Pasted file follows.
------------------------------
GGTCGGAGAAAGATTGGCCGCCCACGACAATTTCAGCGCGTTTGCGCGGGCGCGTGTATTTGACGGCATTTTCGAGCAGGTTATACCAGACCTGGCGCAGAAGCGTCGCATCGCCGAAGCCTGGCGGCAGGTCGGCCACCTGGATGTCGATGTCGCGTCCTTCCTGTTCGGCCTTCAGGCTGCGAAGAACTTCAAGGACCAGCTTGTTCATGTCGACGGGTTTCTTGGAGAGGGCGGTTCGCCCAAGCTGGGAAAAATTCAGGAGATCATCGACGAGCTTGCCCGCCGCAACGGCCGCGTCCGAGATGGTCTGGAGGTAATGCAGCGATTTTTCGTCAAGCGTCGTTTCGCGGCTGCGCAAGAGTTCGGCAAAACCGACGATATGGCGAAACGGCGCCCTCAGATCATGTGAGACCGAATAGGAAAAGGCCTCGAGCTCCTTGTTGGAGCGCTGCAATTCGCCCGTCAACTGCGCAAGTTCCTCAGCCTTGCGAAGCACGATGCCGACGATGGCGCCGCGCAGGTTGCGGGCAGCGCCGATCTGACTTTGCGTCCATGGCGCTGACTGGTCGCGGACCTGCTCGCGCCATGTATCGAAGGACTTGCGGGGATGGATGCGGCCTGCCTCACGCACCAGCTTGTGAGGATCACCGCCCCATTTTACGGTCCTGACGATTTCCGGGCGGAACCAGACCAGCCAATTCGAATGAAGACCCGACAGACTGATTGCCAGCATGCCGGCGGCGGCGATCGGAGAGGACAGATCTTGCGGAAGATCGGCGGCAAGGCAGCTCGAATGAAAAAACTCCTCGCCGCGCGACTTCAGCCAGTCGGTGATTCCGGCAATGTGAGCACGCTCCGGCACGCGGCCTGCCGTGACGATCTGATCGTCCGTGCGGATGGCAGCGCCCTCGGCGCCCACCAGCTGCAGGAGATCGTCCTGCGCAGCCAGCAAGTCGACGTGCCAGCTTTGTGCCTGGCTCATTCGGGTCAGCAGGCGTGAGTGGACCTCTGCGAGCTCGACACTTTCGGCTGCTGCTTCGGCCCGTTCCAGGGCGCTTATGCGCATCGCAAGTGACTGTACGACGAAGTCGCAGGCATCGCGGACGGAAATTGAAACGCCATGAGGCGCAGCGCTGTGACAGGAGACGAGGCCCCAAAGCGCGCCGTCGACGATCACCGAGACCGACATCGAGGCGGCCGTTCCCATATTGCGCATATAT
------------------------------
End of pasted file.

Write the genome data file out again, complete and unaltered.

GGTCGGAGAAAGATTGGCCGCCCACGACAATTTCAGCGCGTTTGCGCGGGCGCGTGTATTTGACGGCATTTTCGAGCAGGTTATACCAGACCTGGCGCAGAAGCGTCGCATCGCCGAAGCCTGGCGGCAGGTCGGCCACCTGGATGTCGATGTCGCGTCCTTCCTGTTCGGCCTTCAGGCTGCGAAGAACTTCAAGGACCAGCTTGTTCATGTCGACGGGTTTCTTGGAGAGGGCGGTTCGCCCAAGCTGGGAAAAATTCAGGAGATCATCGACGAGCTTGCCCGCCGCAACGGCCGCGTCCGAGATGGTCTGGAGGTAATGCAGCGATTTTTCGTCAAGCGTCGTTTCGCGGCTGCGCAAGAGTTCGGCAAAACCGACGATATGGCGAAACGGCGCCCTCAGATCATGTGAGACCGAATAGGAAAAGGCCTCGAGCTCCTTGTTGGAGCGCTGCAATTCGCCCGTCAACTGCGCAAGTTCCTCAGCCTTGCGAAGCACGATGCCGACGATGGCGCCGCGCAGGTTGCGGGCAGCGCCGATCTGACTTTGCGTCCATGGCGCTGACTGGTCGCGGACCTGCTCGCGCCATGTATCGAAGGACTTGCGGGGATGGATGCGGCCTGCCTCACGCACCAGCTTGTGAGGATCACCGCCCCATTTTACGGTCCTGACGATTTCCGGGCGGAACCAGACCAGCCAATTCGAATGAAGACCCGACAGACTGATTGCCAGCATGCCGGCGGCGGCGATCGGAGAGGACAGATCTTGCGGAAGATCGGCGGCAAGGCAGCTCGAATGAAAAAACTCCTCGCCGCGCGACTTCAGCCAGTCGGTGATTCCGGCAATGTGAGCACGCTCCGGCACGCGGCCTGCCGTGACGATCTGATCGTCCGTGCGGATGGCAGCGCCCTCGGCGCCCACCAGCTGCAGGAGATCGTCCTGCGCAGCCAGCAAGTCGACGTGCCAGCTTTGTGCCTGGCTCATTCGGGTCAGCAGGCGTGAGTGGACCTCTGCGAGCTCGACACTTTCGGCTGCTGCTTCGGCCCGTTCCAGGGCGCTTATGCGCATCGCAAGTGACTGTACGACGAAGTCGCAGGCATCGCGGACGGAAATTGAAACGCCATGAGGCGCAGCGCTGTGACAGGAGACGAGGCCCCAAAGCGCGCCGTCGACGATCACCGAGACCGACATCGAGGCGGCCGTTCCCATATTGCGCATATAT